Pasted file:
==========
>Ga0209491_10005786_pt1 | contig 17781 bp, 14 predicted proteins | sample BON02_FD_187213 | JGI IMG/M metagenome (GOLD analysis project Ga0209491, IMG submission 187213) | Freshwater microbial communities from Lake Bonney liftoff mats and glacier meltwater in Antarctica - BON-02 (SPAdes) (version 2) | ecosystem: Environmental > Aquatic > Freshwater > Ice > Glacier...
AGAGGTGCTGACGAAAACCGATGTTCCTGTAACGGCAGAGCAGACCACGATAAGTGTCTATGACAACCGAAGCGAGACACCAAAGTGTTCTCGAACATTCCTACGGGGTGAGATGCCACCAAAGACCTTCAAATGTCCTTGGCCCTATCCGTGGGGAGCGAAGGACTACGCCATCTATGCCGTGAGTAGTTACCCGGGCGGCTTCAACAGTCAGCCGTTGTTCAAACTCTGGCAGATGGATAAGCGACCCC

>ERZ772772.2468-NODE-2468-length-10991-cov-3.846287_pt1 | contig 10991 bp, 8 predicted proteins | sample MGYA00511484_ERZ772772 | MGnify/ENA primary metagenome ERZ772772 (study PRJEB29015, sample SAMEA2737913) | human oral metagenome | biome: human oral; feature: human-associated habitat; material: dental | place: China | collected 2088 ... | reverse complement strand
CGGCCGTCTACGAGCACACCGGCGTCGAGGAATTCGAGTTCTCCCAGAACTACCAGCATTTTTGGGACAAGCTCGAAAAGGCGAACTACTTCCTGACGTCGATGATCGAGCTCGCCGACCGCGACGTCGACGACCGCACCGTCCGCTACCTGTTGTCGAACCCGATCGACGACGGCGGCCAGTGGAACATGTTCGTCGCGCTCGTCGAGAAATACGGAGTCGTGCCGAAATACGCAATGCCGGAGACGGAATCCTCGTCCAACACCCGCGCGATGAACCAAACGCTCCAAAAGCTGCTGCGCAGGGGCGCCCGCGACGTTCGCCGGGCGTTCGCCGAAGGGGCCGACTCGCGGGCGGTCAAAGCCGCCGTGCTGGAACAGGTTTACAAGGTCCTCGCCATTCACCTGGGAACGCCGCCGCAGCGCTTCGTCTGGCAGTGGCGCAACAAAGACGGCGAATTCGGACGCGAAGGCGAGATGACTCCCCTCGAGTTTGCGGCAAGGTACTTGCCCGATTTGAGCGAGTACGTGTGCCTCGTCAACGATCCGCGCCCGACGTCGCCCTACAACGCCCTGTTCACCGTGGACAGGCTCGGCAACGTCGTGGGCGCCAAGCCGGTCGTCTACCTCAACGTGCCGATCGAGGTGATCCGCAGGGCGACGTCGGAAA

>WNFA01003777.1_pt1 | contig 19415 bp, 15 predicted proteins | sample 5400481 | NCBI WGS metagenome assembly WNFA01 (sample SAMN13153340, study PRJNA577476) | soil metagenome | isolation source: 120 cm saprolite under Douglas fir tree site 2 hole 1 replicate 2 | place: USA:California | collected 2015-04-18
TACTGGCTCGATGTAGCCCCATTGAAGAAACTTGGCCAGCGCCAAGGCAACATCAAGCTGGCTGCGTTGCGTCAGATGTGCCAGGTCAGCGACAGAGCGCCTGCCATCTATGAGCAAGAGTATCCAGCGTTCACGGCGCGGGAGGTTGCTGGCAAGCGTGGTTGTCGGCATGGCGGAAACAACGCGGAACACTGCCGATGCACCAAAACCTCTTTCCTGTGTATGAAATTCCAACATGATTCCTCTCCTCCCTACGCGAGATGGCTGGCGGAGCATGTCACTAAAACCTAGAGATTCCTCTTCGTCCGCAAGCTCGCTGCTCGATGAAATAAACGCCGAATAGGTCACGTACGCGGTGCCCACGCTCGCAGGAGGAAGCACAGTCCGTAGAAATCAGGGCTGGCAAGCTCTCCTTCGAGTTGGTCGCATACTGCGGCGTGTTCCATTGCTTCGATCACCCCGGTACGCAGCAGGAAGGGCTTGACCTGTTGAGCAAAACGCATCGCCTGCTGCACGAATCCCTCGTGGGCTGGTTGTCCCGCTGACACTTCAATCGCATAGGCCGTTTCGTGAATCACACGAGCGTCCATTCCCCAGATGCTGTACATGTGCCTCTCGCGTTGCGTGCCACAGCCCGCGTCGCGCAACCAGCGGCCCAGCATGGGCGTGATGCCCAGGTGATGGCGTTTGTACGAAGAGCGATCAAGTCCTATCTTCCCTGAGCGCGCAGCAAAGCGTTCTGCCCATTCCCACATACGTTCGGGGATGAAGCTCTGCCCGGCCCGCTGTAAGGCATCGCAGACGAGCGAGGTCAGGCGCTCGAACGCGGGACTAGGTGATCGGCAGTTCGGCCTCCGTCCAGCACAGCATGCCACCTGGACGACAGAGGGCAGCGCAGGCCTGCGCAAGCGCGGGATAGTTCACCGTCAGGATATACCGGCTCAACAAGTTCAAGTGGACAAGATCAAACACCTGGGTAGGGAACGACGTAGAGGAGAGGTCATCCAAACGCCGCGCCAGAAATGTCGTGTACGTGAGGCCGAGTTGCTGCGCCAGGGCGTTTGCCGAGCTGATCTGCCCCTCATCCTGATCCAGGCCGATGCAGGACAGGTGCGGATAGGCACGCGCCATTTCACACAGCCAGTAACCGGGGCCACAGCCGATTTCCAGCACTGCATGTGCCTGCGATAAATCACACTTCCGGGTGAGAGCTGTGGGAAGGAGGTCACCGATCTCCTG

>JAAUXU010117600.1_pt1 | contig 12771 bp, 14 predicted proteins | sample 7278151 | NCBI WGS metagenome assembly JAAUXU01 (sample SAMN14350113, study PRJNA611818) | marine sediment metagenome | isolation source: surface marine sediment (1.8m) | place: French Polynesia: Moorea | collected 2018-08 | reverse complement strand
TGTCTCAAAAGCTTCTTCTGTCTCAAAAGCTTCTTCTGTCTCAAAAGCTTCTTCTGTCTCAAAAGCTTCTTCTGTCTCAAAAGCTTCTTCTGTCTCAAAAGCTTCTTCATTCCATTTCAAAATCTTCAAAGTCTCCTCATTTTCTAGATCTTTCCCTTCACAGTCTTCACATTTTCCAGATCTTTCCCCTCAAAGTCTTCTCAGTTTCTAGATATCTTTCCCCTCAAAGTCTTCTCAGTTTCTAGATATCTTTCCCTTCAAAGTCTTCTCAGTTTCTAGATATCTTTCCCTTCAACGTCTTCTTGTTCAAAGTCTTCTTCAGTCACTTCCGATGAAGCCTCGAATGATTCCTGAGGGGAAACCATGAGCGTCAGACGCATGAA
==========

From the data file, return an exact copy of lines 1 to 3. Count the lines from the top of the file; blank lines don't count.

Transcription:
>Ga0209491_10005786_pt1 | contig 17781 bp, 14 predicted proteins | sample BON02_FD_187213 | JGI IMG/M metagenome (GOLD analysis project Ga0209491, IMG submission 187213) | Freshwater microbial communities from Lake Bonney liftoff mats and glacier meltwater in Antarctica - BON-02 (SPAdes) (version 2) | ecosystem: Environmental > Aquatic > Freshwater > Ice > Glacier...
AGAGGTGCTGACGAAAACCGATGTTCCTGTAACGGCAGAGCAGACCACGATAAGTGTCTATGACAACCGAAGCGAGACACCAAAGTGTTCTCGAACATTCCTACGGGGTGAGATGCCACCAAAGACCTTCAAATGTCCTTGGCCCTATCCGTGGGGAGCGAAGGACTACGCCATCTATGCCGTGAGTAGTTACCCGGGCGGCTTCAACAGTCAGCCGTTGTTCAAACTCTGGCAGATGGATAAGCGACCCC

>ERZ772772.2468-NODE-2468-length-10991-cov-3.846287_pt1 | contig 10991 bp, 8 predicted proteins | sample MGYA00511484_ERZ772772 | MGnify/ENA primary metagenome ERZ772772 (study PRJEB29015, sample SAMEA2737913) | human oral metagenome | biome: human oral; feature: human-associated habitat; material: dental | place: China | collected 2088 ... | reverse complement strand